Shabbat Parashat Beha'alotcha| 5763
From the works of Hagaon Harav Shaul Yisraeli zt”l - “Erasing Hashem’s Name from a Cassette Tape" - Excerpts from Amud Hay’mini, siman 42
[We are reprinting this article from last year, because the issue if illegible names of Hashem has arisen in the Israeli press recently. This is not a psak halacha, and the circumstances are not identical, but….].
Rav O. Yosef (Yabia Omer IV, YD 20) shlita brings several reasons for permitting erasing Hashem’s name from a cassette tape. One can take issue with some of the claims. He quotes Even Y’kara who allows entering a bathroom with a microfilm copy of Tanach. The rationale is that writing which is so small that it cannot be read by the naked eye is not considered writing, with all its halachic ramifications. He brings a proof that microscopically sized objects are halachically non- existent from the fact that even the healthiest animal has tiny holes in its lungs, yet it is not a treifa since holes of that size do not count.
The assumption Rav Yosef makes is that the prohibition to erase Hashem’s name applies only when letters which are halachically recognized as K’tav (writing) are erased. However, it would appear that desecration of the name of Hashem is not dependent on the status of writing per se, but on any object which is read as Hashem’s name . The reading does not need to be through the visual sense but can even be oral (as with a cassette). After all, as far as unnecessarily uttering Hashem’s name, speaking is more stringent than writing His name.
Even the aforementioned Even Y’kara says that one must treat the names of Hashem within a microfilm of Tanach with respect. What difference is there between the names of Hashem and the Tanach itself? The Holy Scriptures require a written text to receive kedusha and possess the related special halachot. But regarding Hashem’s name, whatever is a manifestation of His name, even if it is illegible, must not be desecrated, and most prominently, not erased. That which the Even Y’kara allows one to enter a bathroom with the “names” that are included in the Tanach is due to the fact that, in their microscopic form, they are considered covered, not non-existent. Certainly one cannot erase a covered name of Hashem.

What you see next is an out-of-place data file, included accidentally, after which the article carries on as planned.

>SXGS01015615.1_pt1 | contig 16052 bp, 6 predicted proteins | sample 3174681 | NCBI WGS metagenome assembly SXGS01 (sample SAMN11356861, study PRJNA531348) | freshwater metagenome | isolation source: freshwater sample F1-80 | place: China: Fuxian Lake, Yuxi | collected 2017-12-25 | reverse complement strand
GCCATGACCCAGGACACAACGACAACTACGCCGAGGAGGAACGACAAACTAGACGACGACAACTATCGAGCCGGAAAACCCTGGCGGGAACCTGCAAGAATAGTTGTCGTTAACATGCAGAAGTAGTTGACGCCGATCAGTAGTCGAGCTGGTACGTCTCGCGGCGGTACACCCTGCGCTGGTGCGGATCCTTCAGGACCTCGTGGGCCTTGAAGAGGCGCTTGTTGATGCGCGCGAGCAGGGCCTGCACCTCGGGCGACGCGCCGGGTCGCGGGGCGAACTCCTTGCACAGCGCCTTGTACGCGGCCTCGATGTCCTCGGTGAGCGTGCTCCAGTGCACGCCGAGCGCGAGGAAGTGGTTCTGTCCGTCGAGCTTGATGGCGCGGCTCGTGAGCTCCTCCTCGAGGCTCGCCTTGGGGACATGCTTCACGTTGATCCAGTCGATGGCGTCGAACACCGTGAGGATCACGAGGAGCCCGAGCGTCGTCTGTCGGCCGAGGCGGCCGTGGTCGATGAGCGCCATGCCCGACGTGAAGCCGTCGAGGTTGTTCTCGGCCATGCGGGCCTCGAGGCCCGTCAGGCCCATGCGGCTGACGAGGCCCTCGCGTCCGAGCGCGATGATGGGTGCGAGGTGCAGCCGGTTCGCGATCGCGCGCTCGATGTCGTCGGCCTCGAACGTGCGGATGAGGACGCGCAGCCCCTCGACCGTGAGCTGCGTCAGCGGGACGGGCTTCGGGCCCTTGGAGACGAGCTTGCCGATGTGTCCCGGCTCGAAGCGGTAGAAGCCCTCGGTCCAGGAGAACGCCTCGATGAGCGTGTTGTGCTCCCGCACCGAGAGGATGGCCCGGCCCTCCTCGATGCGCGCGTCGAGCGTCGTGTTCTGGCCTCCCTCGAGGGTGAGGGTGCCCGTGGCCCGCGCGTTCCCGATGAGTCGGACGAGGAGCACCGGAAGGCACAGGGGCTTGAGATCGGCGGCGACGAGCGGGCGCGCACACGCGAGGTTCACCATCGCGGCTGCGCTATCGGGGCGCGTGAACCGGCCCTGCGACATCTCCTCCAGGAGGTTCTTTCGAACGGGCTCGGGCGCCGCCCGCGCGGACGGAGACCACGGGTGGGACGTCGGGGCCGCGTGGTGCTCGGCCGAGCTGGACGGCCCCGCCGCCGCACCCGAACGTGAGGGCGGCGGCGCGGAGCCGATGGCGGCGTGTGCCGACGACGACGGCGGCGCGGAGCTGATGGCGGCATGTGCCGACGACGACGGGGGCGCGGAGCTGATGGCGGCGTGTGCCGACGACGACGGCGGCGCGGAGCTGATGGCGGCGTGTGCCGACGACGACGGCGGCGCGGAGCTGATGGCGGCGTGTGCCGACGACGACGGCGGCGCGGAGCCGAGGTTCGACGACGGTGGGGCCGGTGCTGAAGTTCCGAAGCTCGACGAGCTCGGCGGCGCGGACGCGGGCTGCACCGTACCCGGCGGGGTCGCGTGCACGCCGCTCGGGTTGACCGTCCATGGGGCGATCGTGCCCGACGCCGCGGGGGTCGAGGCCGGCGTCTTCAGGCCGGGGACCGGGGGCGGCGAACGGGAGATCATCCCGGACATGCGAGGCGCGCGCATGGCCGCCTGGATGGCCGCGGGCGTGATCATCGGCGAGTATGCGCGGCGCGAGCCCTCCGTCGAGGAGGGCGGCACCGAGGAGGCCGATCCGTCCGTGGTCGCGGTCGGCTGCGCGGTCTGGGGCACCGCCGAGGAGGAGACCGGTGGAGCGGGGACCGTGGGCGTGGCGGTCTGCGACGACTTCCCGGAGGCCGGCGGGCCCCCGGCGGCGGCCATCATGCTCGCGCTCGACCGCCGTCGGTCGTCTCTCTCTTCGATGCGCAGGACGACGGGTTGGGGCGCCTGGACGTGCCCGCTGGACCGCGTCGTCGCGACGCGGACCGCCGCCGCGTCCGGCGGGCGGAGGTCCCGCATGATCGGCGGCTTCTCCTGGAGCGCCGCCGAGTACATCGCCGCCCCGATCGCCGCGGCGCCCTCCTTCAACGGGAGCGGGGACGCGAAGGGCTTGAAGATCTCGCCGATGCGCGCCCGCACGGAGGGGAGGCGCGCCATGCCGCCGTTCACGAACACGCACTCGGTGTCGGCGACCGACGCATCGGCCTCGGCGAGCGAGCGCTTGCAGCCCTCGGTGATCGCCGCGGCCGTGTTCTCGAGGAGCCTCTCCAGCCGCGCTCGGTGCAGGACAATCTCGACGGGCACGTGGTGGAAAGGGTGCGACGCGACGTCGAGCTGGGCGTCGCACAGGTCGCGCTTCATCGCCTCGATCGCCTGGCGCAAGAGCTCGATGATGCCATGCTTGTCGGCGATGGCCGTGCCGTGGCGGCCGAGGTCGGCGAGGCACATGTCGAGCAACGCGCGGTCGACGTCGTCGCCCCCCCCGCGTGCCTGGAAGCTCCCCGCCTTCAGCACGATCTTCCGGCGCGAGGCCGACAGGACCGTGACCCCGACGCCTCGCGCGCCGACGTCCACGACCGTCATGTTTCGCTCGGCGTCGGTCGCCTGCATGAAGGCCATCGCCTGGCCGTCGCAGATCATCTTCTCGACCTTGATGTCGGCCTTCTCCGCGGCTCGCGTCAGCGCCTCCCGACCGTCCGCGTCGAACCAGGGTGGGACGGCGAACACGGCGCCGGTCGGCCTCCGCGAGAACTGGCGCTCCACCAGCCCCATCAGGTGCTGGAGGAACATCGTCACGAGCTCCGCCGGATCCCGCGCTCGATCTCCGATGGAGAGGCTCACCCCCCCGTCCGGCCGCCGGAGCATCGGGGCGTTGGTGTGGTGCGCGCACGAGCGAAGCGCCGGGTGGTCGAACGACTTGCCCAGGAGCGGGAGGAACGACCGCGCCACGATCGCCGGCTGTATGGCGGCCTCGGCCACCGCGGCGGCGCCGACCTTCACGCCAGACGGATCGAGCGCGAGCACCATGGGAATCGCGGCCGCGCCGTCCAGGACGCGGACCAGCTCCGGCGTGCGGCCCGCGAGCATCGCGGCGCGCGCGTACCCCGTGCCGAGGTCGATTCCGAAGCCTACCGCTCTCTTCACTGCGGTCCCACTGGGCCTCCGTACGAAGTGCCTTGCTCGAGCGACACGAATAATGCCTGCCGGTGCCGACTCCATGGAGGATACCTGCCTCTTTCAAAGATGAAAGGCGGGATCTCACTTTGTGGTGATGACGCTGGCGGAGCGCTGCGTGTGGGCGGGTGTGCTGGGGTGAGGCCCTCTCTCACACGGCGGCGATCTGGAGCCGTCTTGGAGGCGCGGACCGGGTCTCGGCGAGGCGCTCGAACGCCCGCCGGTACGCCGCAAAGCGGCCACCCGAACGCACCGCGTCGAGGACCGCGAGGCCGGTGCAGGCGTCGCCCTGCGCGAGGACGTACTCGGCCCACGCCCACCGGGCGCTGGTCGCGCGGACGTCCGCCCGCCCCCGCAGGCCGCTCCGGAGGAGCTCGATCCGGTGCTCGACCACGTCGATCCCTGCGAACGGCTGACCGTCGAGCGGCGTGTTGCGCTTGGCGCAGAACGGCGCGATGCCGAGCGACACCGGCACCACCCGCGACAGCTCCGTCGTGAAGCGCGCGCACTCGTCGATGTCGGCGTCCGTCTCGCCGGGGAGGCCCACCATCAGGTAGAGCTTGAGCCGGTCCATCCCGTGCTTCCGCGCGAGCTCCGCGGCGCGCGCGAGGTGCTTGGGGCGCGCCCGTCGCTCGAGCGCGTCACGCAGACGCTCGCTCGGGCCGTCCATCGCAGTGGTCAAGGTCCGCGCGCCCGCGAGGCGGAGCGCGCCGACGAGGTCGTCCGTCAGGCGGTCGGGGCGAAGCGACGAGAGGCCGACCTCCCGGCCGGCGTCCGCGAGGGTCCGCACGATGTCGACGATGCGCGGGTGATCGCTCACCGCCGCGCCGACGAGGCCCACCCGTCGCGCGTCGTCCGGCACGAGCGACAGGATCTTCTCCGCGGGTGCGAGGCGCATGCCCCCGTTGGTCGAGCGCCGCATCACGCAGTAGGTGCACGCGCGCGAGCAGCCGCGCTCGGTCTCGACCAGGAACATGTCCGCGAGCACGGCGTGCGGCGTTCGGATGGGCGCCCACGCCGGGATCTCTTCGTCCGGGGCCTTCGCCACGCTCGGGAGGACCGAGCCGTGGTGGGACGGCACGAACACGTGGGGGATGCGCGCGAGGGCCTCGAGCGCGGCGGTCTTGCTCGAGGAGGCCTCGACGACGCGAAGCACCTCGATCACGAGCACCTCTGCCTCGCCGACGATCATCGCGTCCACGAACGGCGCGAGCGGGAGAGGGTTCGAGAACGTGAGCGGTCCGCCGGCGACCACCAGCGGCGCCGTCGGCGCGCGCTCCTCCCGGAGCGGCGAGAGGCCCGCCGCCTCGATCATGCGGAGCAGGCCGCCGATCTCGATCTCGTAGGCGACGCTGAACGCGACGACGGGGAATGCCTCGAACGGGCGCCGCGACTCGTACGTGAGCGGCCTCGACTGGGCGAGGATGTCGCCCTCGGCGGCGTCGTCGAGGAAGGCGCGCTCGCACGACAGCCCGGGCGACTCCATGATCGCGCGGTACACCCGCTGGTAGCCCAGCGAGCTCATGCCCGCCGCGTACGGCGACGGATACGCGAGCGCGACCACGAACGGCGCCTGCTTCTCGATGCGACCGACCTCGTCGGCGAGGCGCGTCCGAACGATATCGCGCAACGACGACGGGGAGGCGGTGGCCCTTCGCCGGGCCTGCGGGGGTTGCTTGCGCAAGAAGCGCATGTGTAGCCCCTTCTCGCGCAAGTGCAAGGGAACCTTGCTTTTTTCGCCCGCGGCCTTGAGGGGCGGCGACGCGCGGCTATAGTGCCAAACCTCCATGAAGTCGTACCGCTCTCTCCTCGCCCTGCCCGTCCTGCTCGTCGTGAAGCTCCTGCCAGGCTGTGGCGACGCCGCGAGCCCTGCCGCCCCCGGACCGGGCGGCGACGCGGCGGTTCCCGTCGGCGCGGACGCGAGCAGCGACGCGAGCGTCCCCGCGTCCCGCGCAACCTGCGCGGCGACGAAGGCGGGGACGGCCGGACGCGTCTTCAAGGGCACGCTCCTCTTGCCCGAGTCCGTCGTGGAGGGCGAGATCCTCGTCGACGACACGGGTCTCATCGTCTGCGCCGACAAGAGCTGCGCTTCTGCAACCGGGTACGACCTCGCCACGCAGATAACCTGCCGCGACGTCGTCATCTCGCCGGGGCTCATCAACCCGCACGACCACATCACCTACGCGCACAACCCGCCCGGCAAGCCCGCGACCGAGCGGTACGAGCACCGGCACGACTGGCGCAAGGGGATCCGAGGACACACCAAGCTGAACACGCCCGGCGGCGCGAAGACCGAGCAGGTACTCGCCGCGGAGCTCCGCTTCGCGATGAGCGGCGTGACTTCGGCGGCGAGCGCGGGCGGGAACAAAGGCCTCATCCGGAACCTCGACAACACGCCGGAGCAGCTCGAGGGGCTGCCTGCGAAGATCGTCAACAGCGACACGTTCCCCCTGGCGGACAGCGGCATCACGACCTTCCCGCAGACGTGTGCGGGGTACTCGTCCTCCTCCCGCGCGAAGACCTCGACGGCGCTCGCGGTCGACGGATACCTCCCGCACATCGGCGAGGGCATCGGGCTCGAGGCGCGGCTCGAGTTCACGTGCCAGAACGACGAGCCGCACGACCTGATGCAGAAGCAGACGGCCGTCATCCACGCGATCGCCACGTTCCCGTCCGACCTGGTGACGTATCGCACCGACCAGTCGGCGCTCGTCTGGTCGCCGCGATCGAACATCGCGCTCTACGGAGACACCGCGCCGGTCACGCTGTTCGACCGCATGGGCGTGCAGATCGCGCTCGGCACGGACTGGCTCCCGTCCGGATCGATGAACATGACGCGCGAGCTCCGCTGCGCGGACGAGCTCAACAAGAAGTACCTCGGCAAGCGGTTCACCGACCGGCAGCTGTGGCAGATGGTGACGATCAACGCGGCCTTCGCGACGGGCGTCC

Rav Yisraeli agreed that the cassette tape, as opposed to the microfilm, can be erased for another reason [Ed. note - We should note that Rav Yosef also mentions this distinction]. The tape does not contain a name of Hashem which just needs a machine’s help in reading. Rather, there are only imprinted codes which prompt the tape player to create the sounds of Hashem’s names. The player does not “read” the sounds of the tape but uses electric impulses to mimic the voice that was coded on the tape. Thus, microfilm “names” need to be preserved and the cassette tape does not.
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